What is the meaning of such a tale, then? It’s difficult to say. We couldn’t find one. The fact that it’s been around for so long suggests that the notion of metamorphosis from the ugly (back) into the beautiful held some appeal to numerous nations and cultures.

Honouring one’s promises is obviously the moral, of sorts: if you make an agreement with someone, you shouldn’t renege on your promise. But beyond that, the fact that such a basic storyline has existed in a variety of subtly different forms (Chaucer’s Wife of Bath’s tale being another prominent example, where the hag’s transformation seems, rather distastefully, to let the male protagonist off for rape) is a testament to its adaptability, suggesting the true ‘moral’ or meaning of ‘The Frog Prince’ was loose enough to be interpreted, and reinterpreted, by a succession of different storytellers.

Character analysis

Photo: Disney Movies
Photo: Disney Movies

Princess - young girl that was a bit clumsy and lost her ball in the lake. A green frog helped her and she promised to grant him his wishes if he takes her ball out of the lake. When he told her his wish she thought he was kidding but he wasn't. He wanted to live with her in the castle. When she kissed him a miracle occurred.

Frog (prince) - a young man who was under an evil witch's spell. She turned him into a frog and when he saw the princess by the lake he finally got his chance to become a human again. He was wise and came with a plan to get his life back with the help of the princess. When she kissed him he wasn't a green, ugly, sticky frog anymore. He was finally a beautiful prince he was and he married the princess.

The Frog Prince: Full-Text Story To Read For Your Kids

Photo: Getty Images
Photo: Getty Images

One fine evening a young princess put on her bonnet and clogs, andwent out to take a walk by herself in a wood; and when she came to acool spring of water, that rose in the midst of it, she sat herselfdown to rest a while. Now she had a golden ball in her hand, which washer favourite plaything; and she was always tossing it up into theair, and catching it again as it fell. After a time she threw it up sohigh that she missed catching it as it fell; and the ball boundedaway, and rolled along upon the ground, till at last it fell down intothe spring. The princess looked into the spring after her ball, but itwas very deep, so deep that she could not see the bottom of it. Thenshe began to bewail her loss, and said, ‘Alas! if I could only get myball again, I would give all my fine clothes and jewels, andeverything that I have in the world.’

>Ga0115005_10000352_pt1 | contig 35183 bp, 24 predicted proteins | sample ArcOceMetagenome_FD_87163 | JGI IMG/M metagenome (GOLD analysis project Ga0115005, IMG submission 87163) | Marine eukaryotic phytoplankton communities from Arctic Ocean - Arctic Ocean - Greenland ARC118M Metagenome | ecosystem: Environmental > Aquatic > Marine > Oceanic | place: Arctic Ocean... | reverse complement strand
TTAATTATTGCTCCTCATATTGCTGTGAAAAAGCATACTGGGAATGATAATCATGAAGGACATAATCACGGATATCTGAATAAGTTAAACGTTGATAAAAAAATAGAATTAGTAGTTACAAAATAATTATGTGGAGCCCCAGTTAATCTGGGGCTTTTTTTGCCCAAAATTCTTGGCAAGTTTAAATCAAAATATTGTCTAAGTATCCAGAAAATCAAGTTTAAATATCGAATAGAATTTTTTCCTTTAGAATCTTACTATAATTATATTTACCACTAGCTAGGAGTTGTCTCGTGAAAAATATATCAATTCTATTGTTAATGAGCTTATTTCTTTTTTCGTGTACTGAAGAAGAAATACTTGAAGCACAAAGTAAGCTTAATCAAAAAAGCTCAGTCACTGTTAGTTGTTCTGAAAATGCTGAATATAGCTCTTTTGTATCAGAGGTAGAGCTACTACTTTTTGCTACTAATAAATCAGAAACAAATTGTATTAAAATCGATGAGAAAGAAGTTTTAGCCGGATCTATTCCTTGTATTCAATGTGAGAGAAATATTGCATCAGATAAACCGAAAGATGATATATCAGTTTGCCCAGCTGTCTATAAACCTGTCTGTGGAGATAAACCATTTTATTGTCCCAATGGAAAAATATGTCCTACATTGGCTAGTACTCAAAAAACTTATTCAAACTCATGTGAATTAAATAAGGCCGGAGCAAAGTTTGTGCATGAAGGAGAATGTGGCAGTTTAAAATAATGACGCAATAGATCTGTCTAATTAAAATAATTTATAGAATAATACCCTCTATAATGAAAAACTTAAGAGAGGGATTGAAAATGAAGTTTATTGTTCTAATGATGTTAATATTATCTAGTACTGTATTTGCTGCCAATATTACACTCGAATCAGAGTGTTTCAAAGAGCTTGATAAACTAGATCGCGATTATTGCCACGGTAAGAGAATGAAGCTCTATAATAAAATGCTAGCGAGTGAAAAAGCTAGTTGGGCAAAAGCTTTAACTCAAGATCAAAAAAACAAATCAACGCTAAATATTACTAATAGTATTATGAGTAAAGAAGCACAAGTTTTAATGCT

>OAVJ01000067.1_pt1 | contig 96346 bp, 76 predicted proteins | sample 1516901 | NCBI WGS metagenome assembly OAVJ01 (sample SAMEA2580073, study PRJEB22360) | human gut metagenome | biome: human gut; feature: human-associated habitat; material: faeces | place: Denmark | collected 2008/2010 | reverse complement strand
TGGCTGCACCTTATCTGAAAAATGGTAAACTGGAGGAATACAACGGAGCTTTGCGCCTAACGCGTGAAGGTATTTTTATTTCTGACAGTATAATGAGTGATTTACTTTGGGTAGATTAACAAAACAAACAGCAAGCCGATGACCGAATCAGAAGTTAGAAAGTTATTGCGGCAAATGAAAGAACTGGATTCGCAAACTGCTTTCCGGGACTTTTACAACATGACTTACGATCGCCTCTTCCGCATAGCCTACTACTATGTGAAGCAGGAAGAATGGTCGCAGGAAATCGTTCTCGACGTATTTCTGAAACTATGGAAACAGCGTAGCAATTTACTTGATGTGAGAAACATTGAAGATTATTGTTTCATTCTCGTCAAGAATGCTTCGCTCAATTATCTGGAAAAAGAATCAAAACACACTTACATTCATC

Whilst she was speaking, a frog put its head out of the water, andsaid, ‘Princess, why do you weep so bitterly?’ ‘Alas!’ said she, ‘whatcan you do for me, you nasty frog? My golden ball has fallen into thespring.’ The frog said, ‘I want not your pearls, and jewels, and fineclothes; but if you will love me, and let me live with you and eatfrom off your golden plate, and sleep upon your bed, I will bring youyour ball again.’ ‘What nonsense,’ thought the princess, ‘this sillyfrog is talking! He can never even get out of the spring to visit me,though he may be able to get my ball for me, and therefore I will tellhim he shall have what he asks.’ So she said to the frog, ‘Well, ifyou will bring me my ball, I will do all you ask.’ Then the frog puthis head down, and dived deep under the water; and after a littlewhile he came up again, with the ball in his mouth, and threw it onthe edge of the spring. As soon as the young princess saw her ball,she ran to pick it up; and she was so overjoyed to have it in her handagain, that she never thought of the frog, but ran home with it asfast as she could. The frog called after her, ‘Stay, princess, andtake me with you as you said,’ But she did not stop to hear a word.

The next day, just as the princess had sat down to dinner, she heard astrange noise—tap, tap—plash, plash—as if something was coming upthe marble staircase: and soon afterwards there was a gentle knock atthe door, and a little voice cried out and said:

'Open the door, my princess dear, Open the door to thy true love here! And mind the words that thou and I said By the fountain cool, in the greenwood shade.'